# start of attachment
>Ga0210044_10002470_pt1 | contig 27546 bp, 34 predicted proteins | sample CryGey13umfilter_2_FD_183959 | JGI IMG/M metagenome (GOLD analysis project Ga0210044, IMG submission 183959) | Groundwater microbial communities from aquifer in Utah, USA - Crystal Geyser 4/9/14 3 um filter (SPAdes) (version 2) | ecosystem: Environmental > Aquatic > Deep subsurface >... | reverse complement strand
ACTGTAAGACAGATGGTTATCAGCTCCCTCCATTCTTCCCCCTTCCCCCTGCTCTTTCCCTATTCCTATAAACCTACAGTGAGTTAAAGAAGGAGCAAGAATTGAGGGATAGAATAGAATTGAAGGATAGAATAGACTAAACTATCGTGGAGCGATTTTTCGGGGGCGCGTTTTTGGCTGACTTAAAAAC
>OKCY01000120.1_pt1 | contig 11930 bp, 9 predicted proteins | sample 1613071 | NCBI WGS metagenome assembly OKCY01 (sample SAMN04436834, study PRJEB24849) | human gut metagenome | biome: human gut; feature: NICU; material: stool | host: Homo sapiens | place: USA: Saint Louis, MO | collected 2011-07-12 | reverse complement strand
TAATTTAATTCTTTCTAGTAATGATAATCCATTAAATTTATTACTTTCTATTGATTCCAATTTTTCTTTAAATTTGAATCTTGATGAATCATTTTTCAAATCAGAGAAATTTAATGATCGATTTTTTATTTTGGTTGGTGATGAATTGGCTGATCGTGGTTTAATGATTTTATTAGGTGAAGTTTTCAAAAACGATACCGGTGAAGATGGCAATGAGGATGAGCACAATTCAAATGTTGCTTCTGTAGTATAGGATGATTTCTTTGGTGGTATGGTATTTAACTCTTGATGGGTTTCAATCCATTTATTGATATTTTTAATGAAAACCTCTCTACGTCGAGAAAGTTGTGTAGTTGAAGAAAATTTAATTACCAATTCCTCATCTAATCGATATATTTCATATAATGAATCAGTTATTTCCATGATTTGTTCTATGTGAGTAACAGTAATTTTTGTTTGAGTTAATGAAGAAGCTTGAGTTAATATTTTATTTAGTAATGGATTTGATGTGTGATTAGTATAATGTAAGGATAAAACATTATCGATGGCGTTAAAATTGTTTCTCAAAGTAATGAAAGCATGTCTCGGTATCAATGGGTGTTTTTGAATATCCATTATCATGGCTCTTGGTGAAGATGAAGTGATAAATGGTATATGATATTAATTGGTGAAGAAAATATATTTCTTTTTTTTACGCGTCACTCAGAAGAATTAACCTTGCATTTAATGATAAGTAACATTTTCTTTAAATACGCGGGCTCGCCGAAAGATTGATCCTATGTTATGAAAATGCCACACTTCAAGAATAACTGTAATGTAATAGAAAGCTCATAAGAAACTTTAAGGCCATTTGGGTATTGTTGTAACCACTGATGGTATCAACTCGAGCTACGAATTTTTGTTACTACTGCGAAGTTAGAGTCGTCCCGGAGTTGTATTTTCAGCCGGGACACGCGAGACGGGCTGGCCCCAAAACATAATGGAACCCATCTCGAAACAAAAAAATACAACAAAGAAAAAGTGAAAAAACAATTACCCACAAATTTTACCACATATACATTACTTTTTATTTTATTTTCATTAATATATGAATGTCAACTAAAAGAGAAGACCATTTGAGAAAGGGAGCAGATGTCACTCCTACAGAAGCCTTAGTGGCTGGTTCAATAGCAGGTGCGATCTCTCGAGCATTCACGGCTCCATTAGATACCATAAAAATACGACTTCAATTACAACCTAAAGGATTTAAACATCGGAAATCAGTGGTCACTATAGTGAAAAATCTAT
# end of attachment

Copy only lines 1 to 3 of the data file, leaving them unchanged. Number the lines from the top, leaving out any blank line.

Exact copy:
>Ga0210044_10002470_pt1 | contig 27546 bp, 34 predicted proteins | sample CryGey13umfilter_2_FD_183959 | JGI IMG/M metagenome (GOLD analysis project Ga0210044, IMG submission 183959) | Groundwater microbial communities from aquifer in Utah, USA - Crystal Geyser 4/9/14 3 um filter (SPAdes) (version 2) | ecosystem: Environmental > Aquatic > Deep subsurface >... | reverse complement strand
ACTGTAAGACAGATGGTTATCAGCTCCCTCCATTCTTCCCCCTTCCCCCTGCTCTTTCCCTATTCCTATAAACCTACAGTGAGTTAAAGAAGGAGCAAGAATTGAGGGATAGAATAGAATTGAAGGATAGAATAGACTAAACTATCGTGGAGCGATTTTTCGGGGGCGCGTTTTTGGCTGACTTAAAAAC
>OKCY01000120.1_pt1 | contig 11930 bp, 9 predicted proteins | sample 1613071 | NCBI WGS metagenome assembly OKCY01 (sample SAMN04436834, study PRJEB24849) | human gut metagenome | biome: human gut; feature: NICU; material: stool | host: Homo sapiens | place: USA: Saint Louis, MO | collected 2011-07-12 | reverse complement strand